Happy Hour

A weekly snapshot of Happy Hours around the region…


FireFly
Everyday, open-7 p.m., $1.75 highballs, $2.50 house chardonnay, $2.00 drafts, $1.00 off everything else.
310 Cass St., Traverse City

Fred's
Sunday-Thursday, 3-6 p.m., $1 off all drinks.
422 North 5th St., Roscommon

Lulu's Bistro
Thursdays, 5-9 p.m., $3 wells, $2 off drafts, select $5 wines.
213 N. Bridge St., Bellaire

Boyne River Inn
Everyday, 3-6 p.m., 1/4 off drinks.
229 Water St., Boyne City
 
Rendezvous Lounge, Odawa Casino
Thursday & Friday, $2.25 domestic drafts, $3.25 well drinks, $3.25 house wine.
1760 Lears Rd., Petoskey

Choice Bits!

Round-the-region snapshots of the dining scene. 

RUTHIE'S CHICKEN & DAIRY TWIST: Roasted chicken and ice cream, malts and shakes.
201 N. Bridge Ln., Bellaire. 213­-533­-8538.

MONEY'S PLATTE RIVER INN:
Practically an Up North institution, the place to find out the latest fishing or snowmobile news from the locals and visitors who gather for their hearty breakfasts, steaks, burgers, soup & salad bar, & homemade desserts.
10921 Main St., Honor. 231­ 352­6585.

BC LANES FAMILY ENTERTAIMENT CENTER:
When you've worked up an appetite from all the bowling and karaoke that Boyne City Lanes has to offer, you'll find a selection of hearty fare to choose from, including homemade soups & desserts. Cocktails are served at the Lanes,with live entertainment and glow ­bowling nights.
1199 West Boyne Road, 231-­582­-6353.

CHINA ONE:
Open 7 days a week for lunch & dinner. Full Chinese menu, as well as Hunan & Szechuan entrees.  Daily specials, special combination plates,  a lunch & dinner All You Can Eat Buffet. 
616 S. Mitchell St., Cadillac, 231­-876­-8888.

A&W:
Take a trip back to the '50s where chili dogs & frosted mugs of root beer are still served up by carhops at this All ­American institution. Elvis has been known to make an appearance during their annual summer “A&W Cruise Night” in August, as do cars from the 50’s and 60’s that we remember well.
At the bottom of the hill, 21 Lake St., Frankfort,  231-­352-­9021.

BIG BUCK BREWERY & STEAKHOUSE:
From Antler Ale to Wolverine Wheat, Big Buck specializes in microbrewed beers. Offering the usual beef and buffalo burgers, steaks, and ribs, plus more unusual fare, like their portabella sandwich with red onion marmalade and provolone cheese.
550 S. Wisconsin Avenue, Gaylord, 989­-732-­5781.

THE NEW YORK RESTAURANT:
A refined atmosphere, subdued lighting, and an appetizing selection of epicurean treats awaits the diner at this Harbor Springs corner landmark. Menu selections range from their smoked whitefish ravioli appetizer to their Atlantic salmon, baked polenta and eggplant, tomato basil fettuccine, or filet mignon ­ and their brunches include one of the best versions of Eggs Benedict around.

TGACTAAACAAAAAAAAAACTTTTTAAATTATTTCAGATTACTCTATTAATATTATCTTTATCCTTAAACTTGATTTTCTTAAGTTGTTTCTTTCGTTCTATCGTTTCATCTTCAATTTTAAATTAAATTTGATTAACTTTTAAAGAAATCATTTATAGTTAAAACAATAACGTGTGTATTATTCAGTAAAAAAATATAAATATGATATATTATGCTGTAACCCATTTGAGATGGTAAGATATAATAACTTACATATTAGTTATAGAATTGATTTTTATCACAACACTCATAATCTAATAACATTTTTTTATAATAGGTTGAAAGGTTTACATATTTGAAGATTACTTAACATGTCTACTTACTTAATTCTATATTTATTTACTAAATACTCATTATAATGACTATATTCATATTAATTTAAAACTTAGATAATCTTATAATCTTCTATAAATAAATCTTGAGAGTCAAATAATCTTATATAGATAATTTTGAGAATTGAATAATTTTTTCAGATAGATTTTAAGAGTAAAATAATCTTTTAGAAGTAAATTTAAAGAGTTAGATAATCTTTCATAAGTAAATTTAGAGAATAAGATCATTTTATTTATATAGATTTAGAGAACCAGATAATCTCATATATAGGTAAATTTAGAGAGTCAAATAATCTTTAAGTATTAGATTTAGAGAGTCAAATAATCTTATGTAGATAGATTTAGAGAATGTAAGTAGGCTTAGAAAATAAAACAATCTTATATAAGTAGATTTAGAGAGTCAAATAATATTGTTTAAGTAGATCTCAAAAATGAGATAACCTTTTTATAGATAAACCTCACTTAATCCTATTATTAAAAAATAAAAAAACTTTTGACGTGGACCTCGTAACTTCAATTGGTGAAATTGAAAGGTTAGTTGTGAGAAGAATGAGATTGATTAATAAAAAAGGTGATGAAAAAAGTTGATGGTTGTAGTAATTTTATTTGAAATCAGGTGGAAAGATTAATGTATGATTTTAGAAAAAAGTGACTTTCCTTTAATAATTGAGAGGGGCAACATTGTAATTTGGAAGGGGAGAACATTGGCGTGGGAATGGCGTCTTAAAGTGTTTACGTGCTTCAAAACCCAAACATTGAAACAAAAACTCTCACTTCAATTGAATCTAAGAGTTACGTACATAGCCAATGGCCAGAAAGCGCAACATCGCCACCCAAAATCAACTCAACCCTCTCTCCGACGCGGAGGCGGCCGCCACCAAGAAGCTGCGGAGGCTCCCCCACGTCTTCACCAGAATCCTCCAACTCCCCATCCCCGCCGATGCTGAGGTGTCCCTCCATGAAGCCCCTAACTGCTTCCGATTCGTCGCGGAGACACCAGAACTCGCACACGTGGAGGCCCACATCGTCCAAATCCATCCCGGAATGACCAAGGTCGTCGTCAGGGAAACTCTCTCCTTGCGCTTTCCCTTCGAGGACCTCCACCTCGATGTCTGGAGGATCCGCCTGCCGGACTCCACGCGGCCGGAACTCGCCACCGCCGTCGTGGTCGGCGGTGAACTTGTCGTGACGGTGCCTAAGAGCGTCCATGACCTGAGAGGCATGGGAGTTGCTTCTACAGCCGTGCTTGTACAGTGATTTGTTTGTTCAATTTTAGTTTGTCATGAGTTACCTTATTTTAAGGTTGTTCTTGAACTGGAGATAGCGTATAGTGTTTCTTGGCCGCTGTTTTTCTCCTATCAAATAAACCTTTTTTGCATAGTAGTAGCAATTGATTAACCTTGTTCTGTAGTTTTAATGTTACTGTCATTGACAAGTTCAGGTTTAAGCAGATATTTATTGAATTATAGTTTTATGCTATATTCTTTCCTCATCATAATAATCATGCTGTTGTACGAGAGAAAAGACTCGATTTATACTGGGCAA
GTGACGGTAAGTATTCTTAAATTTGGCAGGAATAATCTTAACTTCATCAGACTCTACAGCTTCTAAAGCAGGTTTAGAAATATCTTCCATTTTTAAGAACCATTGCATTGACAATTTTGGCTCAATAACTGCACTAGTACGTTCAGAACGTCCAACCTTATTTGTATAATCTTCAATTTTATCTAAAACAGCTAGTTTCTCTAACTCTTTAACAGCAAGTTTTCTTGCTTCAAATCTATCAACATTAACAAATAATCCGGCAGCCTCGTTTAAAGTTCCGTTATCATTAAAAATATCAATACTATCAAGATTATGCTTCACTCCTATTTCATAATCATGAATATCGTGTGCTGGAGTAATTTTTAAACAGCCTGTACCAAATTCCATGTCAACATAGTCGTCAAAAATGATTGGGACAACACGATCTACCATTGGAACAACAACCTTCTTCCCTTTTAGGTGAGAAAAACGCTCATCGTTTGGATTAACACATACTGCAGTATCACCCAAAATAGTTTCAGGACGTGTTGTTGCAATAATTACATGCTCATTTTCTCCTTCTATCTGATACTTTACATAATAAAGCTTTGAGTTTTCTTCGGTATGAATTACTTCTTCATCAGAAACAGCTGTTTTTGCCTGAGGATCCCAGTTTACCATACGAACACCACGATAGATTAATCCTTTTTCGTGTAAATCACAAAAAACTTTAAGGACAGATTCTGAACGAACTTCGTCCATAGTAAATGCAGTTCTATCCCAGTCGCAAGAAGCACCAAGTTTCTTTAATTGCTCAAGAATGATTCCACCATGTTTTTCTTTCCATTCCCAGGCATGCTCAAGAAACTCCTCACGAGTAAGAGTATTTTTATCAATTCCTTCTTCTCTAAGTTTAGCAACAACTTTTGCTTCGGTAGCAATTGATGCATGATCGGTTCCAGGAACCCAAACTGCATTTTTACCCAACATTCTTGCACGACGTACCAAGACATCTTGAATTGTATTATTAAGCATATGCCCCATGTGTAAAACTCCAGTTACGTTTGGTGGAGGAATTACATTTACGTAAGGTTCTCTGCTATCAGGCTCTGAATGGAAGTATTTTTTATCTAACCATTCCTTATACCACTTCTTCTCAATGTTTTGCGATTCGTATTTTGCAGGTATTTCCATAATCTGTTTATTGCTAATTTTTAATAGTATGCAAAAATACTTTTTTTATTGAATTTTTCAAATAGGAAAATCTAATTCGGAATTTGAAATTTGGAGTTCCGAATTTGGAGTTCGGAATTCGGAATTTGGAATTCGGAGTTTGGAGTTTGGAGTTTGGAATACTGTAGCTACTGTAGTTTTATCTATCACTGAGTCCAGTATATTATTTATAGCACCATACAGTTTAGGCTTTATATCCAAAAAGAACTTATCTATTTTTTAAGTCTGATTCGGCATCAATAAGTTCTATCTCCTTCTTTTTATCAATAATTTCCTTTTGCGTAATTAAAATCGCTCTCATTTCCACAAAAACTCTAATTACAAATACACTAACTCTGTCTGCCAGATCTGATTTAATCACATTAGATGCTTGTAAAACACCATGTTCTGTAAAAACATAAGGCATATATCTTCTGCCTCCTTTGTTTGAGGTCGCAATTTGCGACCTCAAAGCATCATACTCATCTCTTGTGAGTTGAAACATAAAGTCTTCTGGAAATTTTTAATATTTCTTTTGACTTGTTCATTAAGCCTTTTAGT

101 State Street, downtown across from Bar Harbor, 231­-526-­1904.

EMPIRE VILLAGE INN: 
Pool tables, a full bar, friendly service and a varied menu make the Village Inn popular with families and locals.  Dinners include Lamb Skewers, Blue Corn Enchiladas, Charbroiled Whitefish, Lasagna and Ribeye.  Also burgers, sandwiches, salads, appetizers and pizza.  Lunch and Dinner.
Just north of the blinking light 116601 Lacorre Ave. on M­22,  Empire. 231-326­-5101.

JESPERSON'S:
One of Petoskey's first restaurants, Jesperson's is famous for homemade pies and fresh turkey. Breakfast and lunch.
312 Howard, Petoskey, 231­-347­-3601.
 
CUPPA JOE:
Located in Building 50, grilled panini's, soups, wraps, baked goods, specialty coffees and teas.
1200 W. 11th St., Traverse City, 231-­947­-7740.

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Dining

 
Monday, July 13, 2009

North Country Grill & Pub

Dining Al Parker North Country Grill and Pub
Boone family brings recipe for success to Suttons Bay

By Al Parker 7/13/09

One of Northern Michigan’s long-established foodie families is offering
top quality cuisine in a comfy cabin atmosphere on the main drag of
Suttons Bay.
 
Monday, July 6, 2009

Eat more chocolate/Jack Torres Chocolates

Dining Nancy Krcek Allen Eat More Chocolate!
Jacques Torres Chocolates

By Nancy Krcek Allen 7/6/09

Kris Kruid has come home—and she brings chocolate. After 18 years in New
York City, and a dazzling time as partner, growing the Jacques Torres
Chocolates empire, Kruid decided to return to Traverse City. She has
opened the Northern Michigan outpost of the famed chocolatier.
 
Monday, July 6, 2009

Tastemakers: Sleeping Bear gourmet Cherry Festival open space/National Cherry Festival wine pavilion

Dining Rick Coates Tastemakers
Rick Coates 7/6/09
Sleeping Bear Gourmet Cherry Festival Open Space